Avril 2022


Spotlight on... Valérie Dullion

Valérie Dullion has been an Associate Professor at the FTI since 2011. She specialises in legal and institutional translation, as well as the history of translation, and is a member of Transius. She teaches translation and revision, primarily from German to French, and also oversees continuation education programmes in these fields, providing training for translators working in numerous Swiss institutions. From 2011 to 2019, she was head of the French Unit and co-director of the Translation Department of the FTI. She holds a translation degree from the University of Geneva and a PhD in linguistics from UCLouvain.

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At first glance, the links between legal translation and the history of translation may not be evident. What is the interest in uniting these two fields?

If we take a step back from the professional practices we are familiar with today in legal translation, it becomes apparent that these practices are not simply determined by technical needs. They are also based on choices that were made in the past, selected from different options and sometimes subject to heated debate. Conversely, if we extend the history of translation to “practical” activities, including those in the most specialised and codified fields, we can take the measure of how these activities are positioned in the actual functioning of multilingual societies, both on a day-to-day basis and as they undergo transformation.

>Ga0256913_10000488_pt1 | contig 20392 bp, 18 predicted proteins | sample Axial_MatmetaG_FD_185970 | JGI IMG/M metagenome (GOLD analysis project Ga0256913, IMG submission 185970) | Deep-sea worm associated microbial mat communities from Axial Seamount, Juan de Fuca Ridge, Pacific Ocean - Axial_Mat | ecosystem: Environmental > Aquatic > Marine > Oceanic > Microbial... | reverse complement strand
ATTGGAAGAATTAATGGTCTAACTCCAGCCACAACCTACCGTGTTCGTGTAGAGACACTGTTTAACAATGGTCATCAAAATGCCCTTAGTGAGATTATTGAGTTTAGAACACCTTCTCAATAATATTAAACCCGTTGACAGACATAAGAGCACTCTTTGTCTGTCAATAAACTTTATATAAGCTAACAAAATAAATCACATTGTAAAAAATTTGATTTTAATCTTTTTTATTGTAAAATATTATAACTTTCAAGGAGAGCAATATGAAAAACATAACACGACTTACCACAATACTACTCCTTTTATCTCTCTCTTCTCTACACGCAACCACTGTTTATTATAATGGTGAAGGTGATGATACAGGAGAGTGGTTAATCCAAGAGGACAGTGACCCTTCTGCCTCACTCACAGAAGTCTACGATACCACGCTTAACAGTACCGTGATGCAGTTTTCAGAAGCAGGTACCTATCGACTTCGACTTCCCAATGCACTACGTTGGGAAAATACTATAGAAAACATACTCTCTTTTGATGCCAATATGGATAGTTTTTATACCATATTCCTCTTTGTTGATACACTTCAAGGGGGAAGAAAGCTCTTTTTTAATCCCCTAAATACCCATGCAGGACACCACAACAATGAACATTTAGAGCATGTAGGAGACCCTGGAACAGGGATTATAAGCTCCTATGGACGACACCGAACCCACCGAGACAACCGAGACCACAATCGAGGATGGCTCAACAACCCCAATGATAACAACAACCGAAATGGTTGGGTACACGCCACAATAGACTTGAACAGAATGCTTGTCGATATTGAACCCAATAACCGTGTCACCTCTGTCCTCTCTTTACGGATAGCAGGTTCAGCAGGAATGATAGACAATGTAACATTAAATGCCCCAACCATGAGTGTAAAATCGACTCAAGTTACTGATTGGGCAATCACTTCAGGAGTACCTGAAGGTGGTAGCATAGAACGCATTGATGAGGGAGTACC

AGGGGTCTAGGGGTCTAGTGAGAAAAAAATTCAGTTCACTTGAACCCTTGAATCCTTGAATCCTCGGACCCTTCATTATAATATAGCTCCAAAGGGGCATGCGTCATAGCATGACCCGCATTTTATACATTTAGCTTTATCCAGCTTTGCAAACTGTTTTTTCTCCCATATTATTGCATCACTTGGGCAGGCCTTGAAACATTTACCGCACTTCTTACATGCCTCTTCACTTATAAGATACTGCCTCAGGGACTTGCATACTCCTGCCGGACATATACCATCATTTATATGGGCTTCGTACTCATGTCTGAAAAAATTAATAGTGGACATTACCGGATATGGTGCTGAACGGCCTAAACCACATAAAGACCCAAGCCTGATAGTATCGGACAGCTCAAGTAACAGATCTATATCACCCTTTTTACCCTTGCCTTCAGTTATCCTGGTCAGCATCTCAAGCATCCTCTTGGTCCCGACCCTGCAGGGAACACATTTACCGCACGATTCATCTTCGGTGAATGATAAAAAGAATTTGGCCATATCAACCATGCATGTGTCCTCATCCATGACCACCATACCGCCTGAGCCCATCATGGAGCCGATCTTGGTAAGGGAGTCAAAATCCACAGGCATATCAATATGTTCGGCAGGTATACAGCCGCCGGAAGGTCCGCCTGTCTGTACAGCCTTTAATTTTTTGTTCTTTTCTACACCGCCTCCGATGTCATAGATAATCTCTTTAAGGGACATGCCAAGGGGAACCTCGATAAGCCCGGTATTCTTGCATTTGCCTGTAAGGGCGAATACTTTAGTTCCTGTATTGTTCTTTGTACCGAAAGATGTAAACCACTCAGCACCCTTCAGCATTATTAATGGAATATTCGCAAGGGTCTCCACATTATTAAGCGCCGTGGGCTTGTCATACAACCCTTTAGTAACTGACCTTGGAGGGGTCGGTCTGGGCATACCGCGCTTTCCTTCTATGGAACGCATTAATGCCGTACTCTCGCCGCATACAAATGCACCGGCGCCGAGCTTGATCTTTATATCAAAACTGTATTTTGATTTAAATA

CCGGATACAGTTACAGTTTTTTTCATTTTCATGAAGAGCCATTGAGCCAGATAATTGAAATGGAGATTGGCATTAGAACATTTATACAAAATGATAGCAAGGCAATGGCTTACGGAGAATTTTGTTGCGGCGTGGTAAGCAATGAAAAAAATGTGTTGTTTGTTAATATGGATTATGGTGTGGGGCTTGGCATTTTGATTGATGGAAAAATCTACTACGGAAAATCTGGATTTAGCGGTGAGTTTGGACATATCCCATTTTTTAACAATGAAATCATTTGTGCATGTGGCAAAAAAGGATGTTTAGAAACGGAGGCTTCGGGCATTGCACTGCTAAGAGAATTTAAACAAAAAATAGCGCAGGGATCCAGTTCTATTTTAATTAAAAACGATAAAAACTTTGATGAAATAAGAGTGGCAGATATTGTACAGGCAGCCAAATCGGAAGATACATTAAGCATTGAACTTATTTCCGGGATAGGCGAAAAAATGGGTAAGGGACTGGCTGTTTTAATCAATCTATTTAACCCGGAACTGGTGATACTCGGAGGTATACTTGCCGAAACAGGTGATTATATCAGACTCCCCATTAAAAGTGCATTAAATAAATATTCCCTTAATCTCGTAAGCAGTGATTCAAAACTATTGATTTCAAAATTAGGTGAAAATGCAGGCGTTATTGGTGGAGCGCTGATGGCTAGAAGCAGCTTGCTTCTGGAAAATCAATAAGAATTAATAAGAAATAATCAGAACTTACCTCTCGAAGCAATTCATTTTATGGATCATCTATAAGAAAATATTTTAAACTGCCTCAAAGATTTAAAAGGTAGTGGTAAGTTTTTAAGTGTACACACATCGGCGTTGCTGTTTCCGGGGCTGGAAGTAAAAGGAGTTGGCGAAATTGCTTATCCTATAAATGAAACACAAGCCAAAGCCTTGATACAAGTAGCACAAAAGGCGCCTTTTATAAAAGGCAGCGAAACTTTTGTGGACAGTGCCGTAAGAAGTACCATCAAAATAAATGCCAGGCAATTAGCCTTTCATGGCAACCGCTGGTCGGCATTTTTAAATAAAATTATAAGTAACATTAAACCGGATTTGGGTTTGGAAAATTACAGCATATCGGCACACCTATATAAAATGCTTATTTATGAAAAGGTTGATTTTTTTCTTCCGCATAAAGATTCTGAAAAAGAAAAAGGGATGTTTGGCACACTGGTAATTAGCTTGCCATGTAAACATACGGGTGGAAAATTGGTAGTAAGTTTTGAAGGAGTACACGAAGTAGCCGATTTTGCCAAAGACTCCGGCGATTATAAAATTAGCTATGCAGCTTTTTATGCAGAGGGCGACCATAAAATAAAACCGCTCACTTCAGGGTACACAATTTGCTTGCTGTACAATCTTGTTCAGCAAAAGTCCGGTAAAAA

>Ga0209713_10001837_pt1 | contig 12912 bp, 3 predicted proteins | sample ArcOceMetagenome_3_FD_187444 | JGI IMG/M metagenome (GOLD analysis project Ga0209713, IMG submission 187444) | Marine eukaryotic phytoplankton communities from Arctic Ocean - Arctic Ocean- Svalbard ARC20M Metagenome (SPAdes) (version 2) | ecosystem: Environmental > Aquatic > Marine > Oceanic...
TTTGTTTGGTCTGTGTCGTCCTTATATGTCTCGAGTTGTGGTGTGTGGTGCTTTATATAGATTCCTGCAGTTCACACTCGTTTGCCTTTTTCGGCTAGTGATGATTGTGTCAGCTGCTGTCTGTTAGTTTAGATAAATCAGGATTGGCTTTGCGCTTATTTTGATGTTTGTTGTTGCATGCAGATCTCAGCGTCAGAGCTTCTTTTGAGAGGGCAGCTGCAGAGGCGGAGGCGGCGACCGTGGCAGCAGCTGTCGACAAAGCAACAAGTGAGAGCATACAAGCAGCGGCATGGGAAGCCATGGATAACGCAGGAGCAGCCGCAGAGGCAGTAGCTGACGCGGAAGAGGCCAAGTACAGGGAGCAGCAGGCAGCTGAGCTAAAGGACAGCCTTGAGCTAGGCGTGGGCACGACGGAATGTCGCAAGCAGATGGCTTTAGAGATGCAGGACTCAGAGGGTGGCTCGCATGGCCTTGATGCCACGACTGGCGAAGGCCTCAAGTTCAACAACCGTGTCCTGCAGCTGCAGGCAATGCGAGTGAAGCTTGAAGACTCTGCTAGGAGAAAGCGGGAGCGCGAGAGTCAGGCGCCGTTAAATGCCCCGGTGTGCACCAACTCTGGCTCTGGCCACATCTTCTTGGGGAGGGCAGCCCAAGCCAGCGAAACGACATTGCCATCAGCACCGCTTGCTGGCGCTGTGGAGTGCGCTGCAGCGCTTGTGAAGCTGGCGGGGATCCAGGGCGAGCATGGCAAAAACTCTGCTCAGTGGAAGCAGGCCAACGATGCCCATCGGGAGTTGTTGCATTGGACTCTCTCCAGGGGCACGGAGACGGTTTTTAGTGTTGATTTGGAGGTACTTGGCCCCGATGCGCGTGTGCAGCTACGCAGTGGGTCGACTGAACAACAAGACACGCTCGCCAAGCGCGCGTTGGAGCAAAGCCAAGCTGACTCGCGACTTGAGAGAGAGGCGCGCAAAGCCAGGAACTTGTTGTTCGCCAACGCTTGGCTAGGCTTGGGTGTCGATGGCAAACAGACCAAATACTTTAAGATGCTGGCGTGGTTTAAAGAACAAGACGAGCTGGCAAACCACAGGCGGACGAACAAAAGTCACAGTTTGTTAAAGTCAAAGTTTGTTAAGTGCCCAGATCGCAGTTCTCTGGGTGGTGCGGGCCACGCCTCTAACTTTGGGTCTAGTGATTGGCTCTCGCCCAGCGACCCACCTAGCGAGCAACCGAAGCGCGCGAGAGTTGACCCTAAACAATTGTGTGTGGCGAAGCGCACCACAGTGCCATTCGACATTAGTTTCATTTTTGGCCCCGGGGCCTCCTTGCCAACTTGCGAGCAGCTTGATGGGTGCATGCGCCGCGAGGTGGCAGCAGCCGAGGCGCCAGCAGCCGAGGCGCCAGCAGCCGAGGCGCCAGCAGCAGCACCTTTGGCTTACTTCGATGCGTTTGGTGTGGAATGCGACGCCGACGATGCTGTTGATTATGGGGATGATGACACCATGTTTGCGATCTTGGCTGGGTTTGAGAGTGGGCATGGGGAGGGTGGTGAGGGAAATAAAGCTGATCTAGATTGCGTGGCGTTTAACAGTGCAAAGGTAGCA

Institutional translation lies somewhere between language regimes (the principles that determine the status and use of languages in a State) and the reality of multilingual practices. In my research on Switzerland, I have observed that official translation coexists with various forms of non-official translation that are carried out over the long term, and there is an interplay between translation and other multilingual practices. I have also noted that there is a close correlation between how institutional translation evolved in the nineteenth century, during the first decades of the modern federal state, and how relationships between the state and its citizens changed in view of federalism and semi-direct democracy.

You are co-supervising a new research project entitled “Places of translation” that is devoted to the history of translation policies in cities in Belgium and Switzerland. Can you tell us more about this project?

It is a comparative study on the development of local translation policies in two countries in the nineteenth century. We will be looking at how translation was regulated, carried out and debated, with the help of legal and administrative documents collected from the archives of public institutions. These texts will be gathered in a database then analysed using digital tools. I am co-supervising the four-year project with Professor Reine Meylaerts from the Research Group Translation and Intercultural Transfer at KU Leuven. It is financed by the Swiss National Science Foundation and the Research Foundation – Flanders (FWO), under the Weave agreement, which facilitates international collaborations. Thanks to this project, we will be able to fund two PhD students, including one who will be based at the Transius centre in Geneva.